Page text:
This past Sunday we pulled a Peyton Manning and called an “Omaha,” or an audible for our corporate worship gathering. Given the conditions that morning, we sensed the Spirit leading us to push back what we had planned and to spend the morning worshipping through song with a couple of devotionals mixed in throughout the morning. While I love having a plan and being fully prepared, I think there are times where we need to be ready and available for the Spirit to move us and change what we had or have planned.

Towards the end of the service I shared a hypothetical situation of an alien coming from outer-space and spending a few months with a “believing” couple from Springfield. [I adopted this hypothetical example from David Platt, which you can see his example here:

In this example I shared how this alien traveled with this couple to watch the St. Louis Cardinals and how they got dressed for the game, arrived there early, found their seat, got their food and drink, and cheered the whole way through a few hour game celebrating the victory with other fans. A couple of months later this same alien traveled with the couple to a Fighting Illini game. Again, this couple gets dressed for the game, arrives there early to tailgate and spend time with other fans; in addition, they enter the stadium, find their seat, and cheer throughout the few hour game—screaming and yelling, chanting and singing.

And finally, this alien joins this couple as they go to church. During that morning they are hustling to get ready and get out of the house so that they can be on-time. They get to church, take their children to children’s ministry, they enter into the sanctuary right-on time or as the music is beginning, they mouth (or lip-sync) the words, and then begin to fidget during the sermon, and after the service is dismissed they leave quickly to rush home or to a restaurant.

Closing out the hypothetical, I asked what do you think the alien would say is more important to this couple? What would he say the couple is more passionate about simply by observing their behaviors in these environments? [Keep in mind that illustrations or hypotheticals would breakdown if you really picked them apart and overanalyzed them.] When it comes to a hypothetical example like this, I believe the main lesson to remember is that sometimes the weight, passion, and intensity with which we worship or should worship Jesus is drowned out by the weight, passion, and intensity we celebrate other things in our life. And if we were honest with ourselves, it is easy for all of us to drown out the weight, passion, and intensity we should be ascribing Jesus with something else in our life. [And if this happens in our daily life it naturally comes out in corporate worship.]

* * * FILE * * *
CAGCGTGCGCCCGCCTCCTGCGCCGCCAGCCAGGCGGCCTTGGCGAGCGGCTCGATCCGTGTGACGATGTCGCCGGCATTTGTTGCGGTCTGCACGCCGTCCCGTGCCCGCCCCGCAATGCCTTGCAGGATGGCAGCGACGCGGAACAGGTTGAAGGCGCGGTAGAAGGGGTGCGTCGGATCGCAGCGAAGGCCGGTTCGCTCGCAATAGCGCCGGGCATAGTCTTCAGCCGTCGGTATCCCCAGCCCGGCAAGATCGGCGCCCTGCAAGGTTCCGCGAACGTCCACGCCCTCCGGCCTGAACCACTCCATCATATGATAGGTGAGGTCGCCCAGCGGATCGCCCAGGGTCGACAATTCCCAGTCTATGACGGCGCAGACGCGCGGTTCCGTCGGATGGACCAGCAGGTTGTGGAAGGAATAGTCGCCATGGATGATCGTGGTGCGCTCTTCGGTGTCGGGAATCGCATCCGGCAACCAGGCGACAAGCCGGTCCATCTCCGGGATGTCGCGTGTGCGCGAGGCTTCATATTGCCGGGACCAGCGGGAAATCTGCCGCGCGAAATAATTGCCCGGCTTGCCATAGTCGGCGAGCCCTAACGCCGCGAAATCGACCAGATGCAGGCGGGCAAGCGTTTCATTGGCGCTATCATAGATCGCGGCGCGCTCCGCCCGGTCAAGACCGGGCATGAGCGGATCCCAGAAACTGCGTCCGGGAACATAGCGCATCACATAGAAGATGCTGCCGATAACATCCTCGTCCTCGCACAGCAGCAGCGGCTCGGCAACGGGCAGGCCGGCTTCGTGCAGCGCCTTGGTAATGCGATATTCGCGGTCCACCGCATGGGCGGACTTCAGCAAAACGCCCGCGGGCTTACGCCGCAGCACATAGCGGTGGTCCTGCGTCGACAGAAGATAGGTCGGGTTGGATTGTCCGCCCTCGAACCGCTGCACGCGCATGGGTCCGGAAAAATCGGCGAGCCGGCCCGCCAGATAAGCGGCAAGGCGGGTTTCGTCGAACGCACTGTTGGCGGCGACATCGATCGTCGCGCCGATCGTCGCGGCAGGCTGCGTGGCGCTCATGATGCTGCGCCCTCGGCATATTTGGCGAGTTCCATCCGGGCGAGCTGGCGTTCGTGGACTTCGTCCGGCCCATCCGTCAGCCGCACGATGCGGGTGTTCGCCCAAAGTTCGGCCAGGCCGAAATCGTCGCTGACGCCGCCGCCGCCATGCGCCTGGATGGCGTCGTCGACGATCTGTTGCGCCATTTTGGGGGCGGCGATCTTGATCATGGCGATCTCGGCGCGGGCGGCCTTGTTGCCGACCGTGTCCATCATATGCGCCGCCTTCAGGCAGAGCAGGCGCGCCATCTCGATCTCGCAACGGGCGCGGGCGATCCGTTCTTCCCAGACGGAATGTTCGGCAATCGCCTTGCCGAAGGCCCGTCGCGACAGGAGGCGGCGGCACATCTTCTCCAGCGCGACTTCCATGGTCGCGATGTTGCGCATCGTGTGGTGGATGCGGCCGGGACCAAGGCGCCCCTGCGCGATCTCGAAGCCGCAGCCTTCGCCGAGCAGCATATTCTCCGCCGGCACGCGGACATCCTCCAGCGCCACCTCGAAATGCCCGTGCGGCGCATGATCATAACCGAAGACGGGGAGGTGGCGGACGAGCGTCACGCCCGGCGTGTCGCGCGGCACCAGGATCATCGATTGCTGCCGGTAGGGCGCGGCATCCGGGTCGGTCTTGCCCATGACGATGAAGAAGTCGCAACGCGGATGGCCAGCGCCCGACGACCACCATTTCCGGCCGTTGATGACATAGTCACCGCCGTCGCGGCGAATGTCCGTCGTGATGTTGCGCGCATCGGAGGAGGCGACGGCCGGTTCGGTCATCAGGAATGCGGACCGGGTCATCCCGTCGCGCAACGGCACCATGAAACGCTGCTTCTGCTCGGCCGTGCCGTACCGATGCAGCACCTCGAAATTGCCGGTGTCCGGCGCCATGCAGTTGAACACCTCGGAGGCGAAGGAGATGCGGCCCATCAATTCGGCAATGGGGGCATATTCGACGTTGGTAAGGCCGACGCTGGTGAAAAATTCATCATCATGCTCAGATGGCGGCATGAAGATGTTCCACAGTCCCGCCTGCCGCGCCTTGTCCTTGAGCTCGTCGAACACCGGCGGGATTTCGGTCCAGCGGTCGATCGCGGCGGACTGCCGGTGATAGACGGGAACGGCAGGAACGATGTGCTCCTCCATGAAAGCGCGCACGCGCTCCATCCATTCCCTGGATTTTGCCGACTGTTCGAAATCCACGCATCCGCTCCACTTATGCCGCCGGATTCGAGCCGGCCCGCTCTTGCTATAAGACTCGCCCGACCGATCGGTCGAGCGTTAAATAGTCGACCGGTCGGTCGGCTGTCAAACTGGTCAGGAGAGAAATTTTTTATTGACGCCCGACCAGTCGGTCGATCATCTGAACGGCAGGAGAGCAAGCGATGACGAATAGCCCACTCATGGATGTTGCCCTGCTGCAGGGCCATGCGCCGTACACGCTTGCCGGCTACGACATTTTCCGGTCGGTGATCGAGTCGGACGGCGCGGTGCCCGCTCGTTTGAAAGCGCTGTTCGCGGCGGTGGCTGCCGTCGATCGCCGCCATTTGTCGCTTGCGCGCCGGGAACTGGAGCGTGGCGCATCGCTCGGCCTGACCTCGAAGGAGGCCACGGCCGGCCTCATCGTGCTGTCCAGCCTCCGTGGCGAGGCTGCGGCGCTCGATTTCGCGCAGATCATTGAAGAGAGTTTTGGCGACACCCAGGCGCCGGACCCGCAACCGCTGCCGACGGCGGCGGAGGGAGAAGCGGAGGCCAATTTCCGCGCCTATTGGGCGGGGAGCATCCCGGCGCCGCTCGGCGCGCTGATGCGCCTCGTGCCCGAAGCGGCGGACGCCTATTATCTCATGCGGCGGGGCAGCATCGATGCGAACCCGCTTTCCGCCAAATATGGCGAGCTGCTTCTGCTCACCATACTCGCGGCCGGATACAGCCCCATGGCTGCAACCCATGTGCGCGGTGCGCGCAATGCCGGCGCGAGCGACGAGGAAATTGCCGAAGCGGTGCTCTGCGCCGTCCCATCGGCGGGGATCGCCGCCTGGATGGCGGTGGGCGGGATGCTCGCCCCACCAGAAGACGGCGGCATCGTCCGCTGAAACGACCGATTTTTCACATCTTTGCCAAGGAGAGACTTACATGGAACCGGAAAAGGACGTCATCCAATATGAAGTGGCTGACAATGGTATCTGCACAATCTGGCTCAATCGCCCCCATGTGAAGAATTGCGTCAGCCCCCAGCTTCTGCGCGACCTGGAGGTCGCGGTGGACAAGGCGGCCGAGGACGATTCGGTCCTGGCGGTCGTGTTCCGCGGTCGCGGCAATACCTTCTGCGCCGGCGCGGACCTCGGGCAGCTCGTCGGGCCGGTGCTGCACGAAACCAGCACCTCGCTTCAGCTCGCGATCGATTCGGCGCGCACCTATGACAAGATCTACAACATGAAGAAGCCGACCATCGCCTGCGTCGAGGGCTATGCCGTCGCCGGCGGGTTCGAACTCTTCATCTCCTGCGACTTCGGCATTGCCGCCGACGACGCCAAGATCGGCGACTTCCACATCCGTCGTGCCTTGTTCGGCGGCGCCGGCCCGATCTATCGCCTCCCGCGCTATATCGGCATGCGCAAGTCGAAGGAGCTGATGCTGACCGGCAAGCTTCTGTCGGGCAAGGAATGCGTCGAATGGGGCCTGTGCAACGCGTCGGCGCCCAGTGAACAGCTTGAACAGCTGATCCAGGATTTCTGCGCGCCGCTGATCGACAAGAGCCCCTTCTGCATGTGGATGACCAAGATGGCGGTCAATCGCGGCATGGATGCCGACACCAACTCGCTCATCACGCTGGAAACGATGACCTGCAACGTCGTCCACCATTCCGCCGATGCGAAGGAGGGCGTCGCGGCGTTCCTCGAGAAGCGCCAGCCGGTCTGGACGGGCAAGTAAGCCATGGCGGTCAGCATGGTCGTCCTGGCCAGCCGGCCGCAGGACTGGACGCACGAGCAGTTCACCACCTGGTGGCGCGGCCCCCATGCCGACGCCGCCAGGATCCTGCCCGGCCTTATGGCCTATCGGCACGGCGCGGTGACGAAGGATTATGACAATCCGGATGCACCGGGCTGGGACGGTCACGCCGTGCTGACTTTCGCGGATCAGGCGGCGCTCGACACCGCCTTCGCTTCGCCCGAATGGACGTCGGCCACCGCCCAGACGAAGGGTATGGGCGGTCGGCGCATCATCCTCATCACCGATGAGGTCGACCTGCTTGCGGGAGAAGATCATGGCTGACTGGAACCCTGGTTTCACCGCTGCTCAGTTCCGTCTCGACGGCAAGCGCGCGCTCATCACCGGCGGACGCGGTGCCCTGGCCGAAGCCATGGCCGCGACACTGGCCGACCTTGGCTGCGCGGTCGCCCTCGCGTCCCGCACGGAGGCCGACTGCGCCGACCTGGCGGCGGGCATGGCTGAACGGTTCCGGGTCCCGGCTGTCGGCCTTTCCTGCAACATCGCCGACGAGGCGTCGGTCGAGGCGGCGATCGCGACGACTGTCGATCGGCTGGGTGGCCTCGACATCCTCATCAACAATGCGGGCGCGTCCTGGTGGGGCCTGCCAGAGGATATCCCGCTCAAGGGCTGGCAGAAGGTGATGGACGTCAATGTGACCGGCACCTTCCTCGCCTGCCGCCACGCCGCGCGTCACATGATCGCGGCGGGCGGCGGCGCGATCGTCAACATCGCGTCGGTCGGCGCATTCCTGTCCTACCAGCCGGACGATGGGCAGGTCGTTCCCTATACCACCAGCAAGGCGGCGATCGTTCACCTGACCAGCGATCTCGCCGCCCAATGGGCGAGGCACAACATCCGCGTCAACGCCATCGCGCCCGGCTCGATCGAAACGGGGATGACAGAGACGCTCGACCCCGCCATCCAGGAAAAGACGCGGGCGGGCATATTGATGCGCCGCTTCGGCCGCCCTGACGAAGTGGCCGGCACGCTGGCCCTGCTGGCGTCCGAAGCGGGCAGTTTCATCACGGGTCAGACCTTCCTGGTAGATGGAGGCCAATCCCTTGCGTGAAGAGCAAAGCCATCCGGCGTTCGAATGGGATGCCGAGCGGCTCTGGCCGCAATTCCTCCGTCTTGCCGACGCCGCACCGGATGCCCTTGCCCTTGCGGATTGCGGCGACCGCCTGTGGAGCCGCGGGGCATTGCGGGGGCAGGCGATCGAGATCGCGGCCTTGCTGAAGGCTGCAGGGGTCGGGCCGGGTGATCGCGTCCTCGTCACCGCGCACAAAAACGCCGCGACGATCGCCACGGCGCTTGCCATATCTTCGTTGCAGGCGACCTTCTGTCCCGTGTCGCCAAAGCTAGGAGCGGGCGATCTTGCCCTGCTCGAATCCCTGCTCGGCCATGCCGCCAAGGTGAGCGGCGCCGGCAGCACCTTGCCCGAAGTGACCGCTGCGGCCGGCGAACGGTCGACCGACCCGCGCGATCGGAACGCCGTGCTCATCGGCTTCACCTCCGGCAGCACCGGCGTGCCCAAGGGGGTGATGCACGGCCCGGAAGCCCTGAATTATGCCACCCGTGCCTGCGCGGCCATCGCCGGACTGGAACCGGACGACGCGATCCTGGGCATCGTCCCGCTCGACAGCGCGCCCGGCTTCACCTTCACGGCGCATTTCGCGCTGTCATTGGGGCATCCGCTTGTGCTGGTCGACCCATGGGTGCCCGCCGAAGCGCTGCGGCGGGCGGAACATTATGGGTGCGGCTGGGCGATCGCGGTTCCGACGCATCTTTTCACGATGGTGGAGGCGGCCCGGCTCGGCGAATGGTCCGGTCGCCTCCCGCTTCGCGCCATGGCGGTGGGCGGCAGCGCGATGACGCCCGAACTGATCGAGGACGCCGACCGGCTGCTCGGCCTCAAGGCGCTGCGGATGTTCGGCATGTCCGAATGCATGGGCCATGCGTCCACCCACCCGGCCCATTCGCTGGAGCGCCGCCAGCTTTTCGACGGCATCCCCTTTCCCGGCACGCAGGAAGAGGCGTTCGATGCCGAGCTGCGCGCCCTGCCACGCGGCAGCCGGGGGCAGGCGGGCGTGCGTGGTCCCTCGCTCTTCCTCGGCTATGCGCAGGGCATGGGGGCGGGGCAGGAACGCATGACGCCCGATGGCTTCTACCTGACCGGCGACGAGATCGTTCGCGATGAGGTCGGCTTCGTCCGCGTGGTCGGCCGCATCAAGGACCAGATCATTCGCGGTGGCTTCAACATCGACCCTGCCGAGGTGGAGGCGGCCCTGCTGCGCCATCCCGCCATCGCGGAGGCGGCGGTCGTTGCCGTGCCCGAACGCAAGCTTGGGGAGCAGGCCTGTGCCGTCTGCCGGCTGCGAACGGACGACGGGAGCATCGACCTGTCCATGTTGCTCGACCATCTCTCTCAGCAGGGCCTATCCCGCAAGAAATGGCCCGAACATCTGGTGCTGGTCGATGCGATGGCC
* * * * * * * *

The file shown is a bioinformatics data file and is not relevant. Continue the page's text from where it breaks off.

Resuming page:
Honestly, this example is extremely challenging. It was challenging to me as a pastor when I heard it. Nevertheless, there were a couple reasons why I felt led to adopt Platt’s example and apply it to our context. First, I believed that what took place Sunday felt as though we were zoned in, jazzed up, and worshipping Jesus with great intensity and passion. I believe that if the “alien from outer-space” would have been there he would have experienced a church giving weight to Jesus as they worshipped him through song, prayer, and the word. My prayer is that we would come with that same intensity and passion every week. Therefore, the example was for us to have something to remember the weight, intensity, and passion we should come with every week to corporate worship.

Second, I do believe that we live in a Christian culture where nominalism tends to reign. While I believe those who would claim to be Christians are sincere and love Jesus, it seems that many are nominal in their commitment to him, to his church, and to his mission. Yet, many of these are the same people that get jazzed up over a baseball, football, or hockey game. [And do not misunderstand me here, I do not think that it is wrong to get all worked up over a baseball, football, or hockey game.] My prayer for believers would be that we would get just as, if not more, jazzed up, excited, and passionate about corporate worship. My heart is to challenge all of us, including myself, to not treat Sunday corporate worship as if it is a tack-on to our week, but that we come with great anticipation and excitement, ready for God to speak to us, to encourage others, and to worship him with all our heart, soul, mind, and strength. Therefore, I wanted this example to challenge those who would fit in that category.

This example this past Sunday was both an affirmation and a challenge. While I believe we had intense, passionate, heart-felt worship, I don’t want these kind of Sundays to be sporadic, but commonplace. In addition, I want to challenge all of us to make sure that our lives, including our corporate worship, has Jesus—his weight, glory, lordship, and supremacy—at the center. When he is at the center of our lives and our church we cannot help but ascribe the weight, glory, and honor due his great name with great intensity and passion.

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